The day I came close to breaking point

9 Sep

I would be telling lies if I said everyday was a good day in our house! Yes, we have had many bad days…Little man can often go weeks at a time without having a major paddy. However with my hand on my heart, Little man has never been as highly challenging as he was Yesterday (Tuesday, 08, September)

Things were pretty much “normal” when I collected him from school. He done a fair bit of moaning, not surprising given the times in which he finally goes  off to sleep of a night. I knew he must have been feeling pretty crappy, so didn’t pay too much attention to his name calling and stroppy ways. I had not prepared my self for what was to come that evening! My gosh it wasn’t pleasant

Tuesday 08 September 2010 would be a date I would remember for time to come, as I’m almost certain that this was the day I very near hit breaking point.

My nine (Very soon to become ten-year old) had gain total control over me! His mother. He seemed totally uncaring, selfish and extremely hateful towards me. Let me explain my meaning for TOTAL CONTROL! I had become so tired and sick of the situation we were now in. My son had me crying in public, I then went on to have a panic attack in the supermarket. Can you imagine the scene.. Mother with two of her children and her nephew stood on the food aisle in Sainsburys crying as her nine-year old throw himself around the store. Yes, his had the classic supermarket meltdowns but this was oh the DADDY of them all. He abused me with hurtful remarks, Throw items, refused to move, bashed his 7-year-old sister across the supermarket with a trolley, cried, jumped up and down screaming “Please, I said I was sorry”  as I contemplated leaving the shop. I considered running way, or better still screaming, nothing precise, Just screaming to let some frustration out! Instead I just ended up with a crying daughter, a migraine, and one hell of a panic attack. God only knows why it’s called a panic attack as I was far from panicking! I was just utterly exhausted, drained mentally, and shocked at the extent of the behaviour and worse the inability to care about mine and anybodies upset.

Not knowing if I was coming or going I realised that we were fast becoming a tourist attraction. I’m used to stares, unwelcome comments from snort nosed strangers. I don’t normally rise to such ignorance. However When some couple stopped to have a nose, like we were caged animals at the zoo I had no choice. Was the situation that bloody interesting? Well, this couple seem to think so and unlike other fellow shoppers peeking as they passed on by, These guys were grabbing their popcorn and were in the front row! Needless to say, they got their show! One which concluded with me asking if they had nothing better to do in their lives then stand watching us and somehow find our abominable display entertaining. Yes, they said nothing just scattered of shaking their heads. Our the trip came to an end with me having this panic attack and members of staff asking if I was Ok. I felt so silly! A panic attack over my child.. I kept thinking they would think I couldn’t cope! It’s ironic really, as stood there I felt like I couldn’t, and felt so for a good few minutes. Then I remember, the challenges we have faced together and I allow myself to have that breakdown, after all do they contend with things like this on a daily basis. Just like little man slowly filling up in till he explodes and it comes gushing out, I needed to do that too and at home laid in bed next to my daughter who was so tired and unable to cope with him constantly storming into her room name calling. I found myself crying again. Listening to him going up and down the hallway acting out the same bus routine he does every single day and night I wondered if he really did have feelings as today would suggest he didn’t!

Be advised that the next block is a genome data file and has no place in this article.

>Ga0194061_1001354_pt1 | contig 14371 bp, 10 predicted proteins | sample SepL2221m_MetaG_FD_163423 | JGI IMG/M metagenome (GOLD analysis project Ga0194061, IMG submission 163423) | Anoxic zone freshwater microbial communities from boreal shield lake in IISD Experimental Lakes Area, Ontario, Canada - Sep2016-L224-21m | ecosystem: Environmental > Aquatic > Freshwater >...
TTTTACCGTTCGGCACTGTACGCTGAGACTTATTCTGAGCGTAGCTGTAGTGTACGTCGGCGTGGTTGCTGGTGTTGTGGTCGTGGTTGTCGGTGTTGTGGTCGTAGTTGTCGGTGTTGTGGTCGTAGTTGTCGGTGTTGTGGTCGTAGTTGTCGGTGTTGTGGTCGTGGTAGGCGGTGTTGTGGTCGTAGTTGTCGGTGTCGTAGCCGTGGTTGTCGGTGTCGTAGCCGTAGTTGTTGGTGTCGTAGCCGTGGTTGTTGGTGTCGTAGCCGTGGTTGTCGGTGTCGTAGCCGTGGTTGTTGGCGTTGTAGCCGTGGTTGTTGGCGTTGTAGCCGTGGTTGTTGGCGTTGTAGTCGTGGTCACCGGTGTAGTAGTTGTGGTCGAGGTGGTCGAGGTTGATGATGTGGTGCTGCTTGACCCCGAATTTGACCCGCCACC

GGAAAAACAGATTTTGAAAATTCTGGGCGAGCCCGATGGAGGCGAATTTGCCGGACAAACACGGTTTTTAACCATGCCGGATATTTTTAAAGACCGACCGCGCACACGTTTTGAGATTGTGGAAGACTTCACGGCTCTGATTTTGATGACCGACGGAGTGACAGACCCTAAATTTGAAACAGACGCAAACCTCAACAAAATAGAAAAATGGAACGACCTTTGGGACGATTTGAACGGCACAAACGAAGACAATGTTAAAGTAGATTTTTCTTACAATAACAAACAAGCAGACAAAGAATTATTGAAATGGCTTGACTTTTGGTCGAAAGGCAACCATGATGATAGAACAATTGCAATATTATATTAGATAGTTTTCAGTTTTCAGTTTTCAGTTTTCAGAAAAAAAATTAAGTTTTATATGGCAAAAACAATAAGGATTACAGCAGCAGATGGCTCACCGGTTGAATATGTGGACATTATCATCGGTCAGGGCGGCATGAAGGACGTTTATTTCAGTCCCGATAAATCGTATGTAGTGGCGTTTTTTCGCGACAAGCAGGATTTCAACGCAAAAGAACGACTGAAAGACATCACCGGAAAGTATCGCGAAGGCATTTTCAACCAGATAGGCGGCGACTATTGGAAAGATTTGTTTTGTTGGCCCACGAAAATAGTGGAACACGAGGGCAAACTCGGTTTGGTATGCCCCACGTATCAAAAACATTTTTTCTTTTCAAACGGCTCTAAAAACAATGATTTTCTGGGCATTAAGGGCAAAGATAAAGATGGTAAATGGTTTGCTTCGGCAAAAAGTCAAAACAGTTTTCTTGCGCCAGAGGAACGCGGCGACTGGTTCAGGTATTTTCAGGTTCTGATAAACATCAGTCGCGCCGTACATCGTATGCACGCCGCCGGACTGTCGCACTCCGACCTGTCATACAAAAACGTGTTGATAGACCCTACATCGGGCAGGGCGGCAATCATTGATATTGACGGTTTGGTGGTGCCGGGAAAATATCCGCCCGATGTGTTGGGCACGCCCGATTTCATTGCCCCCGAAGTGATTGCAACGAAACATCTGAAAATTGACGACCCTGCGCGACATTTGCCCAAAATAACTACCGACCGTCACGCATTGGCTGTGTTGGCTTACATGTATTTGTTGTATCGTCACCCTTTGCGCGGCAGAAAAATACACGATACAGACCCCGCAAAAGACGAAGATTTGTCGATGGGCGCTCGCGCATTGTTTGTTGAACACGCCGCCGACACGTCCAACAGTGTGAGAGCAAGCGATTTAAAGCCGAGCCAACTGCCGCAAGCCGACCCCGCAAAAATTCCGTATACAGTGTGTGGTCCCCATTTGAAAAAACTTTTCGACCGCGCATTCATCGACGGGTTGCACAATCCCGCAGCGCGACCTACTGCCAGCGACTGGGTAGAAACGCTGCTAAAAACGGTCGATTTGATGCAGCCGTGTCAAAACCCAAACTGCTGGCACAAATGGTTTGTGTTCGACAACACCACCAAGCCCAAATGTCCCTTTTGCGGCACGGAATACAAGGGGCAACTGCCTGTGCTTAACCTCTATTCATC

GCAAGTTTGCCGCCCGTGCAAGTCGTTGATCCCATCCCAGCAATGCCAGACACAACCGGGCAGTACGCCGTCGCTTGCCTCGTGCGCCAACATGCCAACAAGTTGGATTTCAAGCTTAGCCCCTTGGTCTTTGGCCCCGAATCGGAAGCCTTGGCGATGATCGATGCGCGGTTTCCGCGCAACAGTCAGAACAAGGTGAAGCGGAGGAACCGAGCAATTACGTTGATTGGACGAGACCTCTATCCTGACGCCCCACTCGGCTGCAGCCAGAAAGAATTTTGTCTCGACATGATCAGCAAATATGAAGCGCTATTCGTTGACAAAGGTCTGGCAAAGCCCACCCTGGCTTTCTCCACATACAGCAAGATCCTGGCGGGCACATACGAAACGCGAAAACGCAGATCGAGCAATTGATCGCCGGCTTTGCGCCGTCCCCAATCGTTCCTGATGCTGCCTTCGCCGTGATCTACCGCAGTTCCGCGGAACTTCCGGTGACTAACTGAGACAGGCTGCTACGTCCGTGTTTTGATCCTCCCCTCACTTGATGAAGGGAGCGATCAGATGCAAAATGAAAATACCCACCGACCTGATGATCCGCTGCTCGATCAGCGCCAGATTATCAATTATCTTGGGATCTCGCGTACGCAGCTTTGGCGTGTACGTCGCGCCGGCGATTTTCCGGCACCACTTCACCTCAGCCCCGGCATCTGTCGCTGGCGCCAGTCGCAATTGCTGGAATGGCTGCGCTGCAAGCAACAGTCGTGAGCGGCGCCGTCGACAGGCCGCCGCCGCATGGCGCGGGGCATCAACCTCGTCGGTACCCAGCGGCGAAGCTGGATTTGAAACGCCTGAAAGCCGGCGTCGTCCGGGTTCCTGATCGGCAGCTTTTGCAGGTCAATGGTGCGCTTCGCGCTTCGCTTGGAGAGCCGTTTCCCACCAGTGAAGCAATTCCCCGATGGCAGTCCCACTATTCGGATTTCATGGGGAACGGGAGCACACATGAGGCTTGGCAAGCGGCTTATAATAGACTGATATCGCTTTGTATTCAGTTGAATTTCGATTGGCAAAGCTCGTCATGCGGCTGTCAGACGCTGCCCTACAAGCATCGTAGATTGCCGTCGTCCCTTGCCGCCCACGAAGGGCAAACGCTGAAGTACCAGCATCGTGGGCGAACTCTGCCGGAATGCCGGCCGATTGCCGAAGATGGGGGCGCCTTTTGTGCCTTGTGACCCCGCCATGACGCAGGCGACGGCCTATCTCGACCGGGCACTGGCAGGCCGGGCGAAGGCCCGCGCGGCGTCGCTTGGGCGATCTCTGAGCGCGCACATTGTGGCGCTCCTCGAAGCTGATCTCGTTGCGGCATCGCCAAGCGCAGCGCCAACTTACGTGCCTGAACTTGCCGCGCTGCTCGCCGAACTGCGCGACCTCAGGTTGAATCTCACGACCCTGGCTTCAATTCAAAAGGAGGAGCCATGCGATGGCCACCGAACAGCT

I know my son does have feeling, if anything he can be over emotional. It just seems at times that he considers himself to be the only person in the world. ..I know that it was just a really bad day, ones I bound to see again, It just sometimes we get through them better then others.

.. Well, my children have been back in school for five days but have only attend three of them days. I emailed the AWO (attendance and welfare officer) who works for the LEA explaining why my children were not in school. How could they go to school that morning following the kind of day we had the day before ? My daughter didn’t sleep till the early hours and I managed a few hours only once I heard the announcements of random bus stops being shouted out, I knew it was safe to. This must have been at least 5am. I’m surprised the baby, my nine month old son got some sleep given the extent of the noise throughout the night.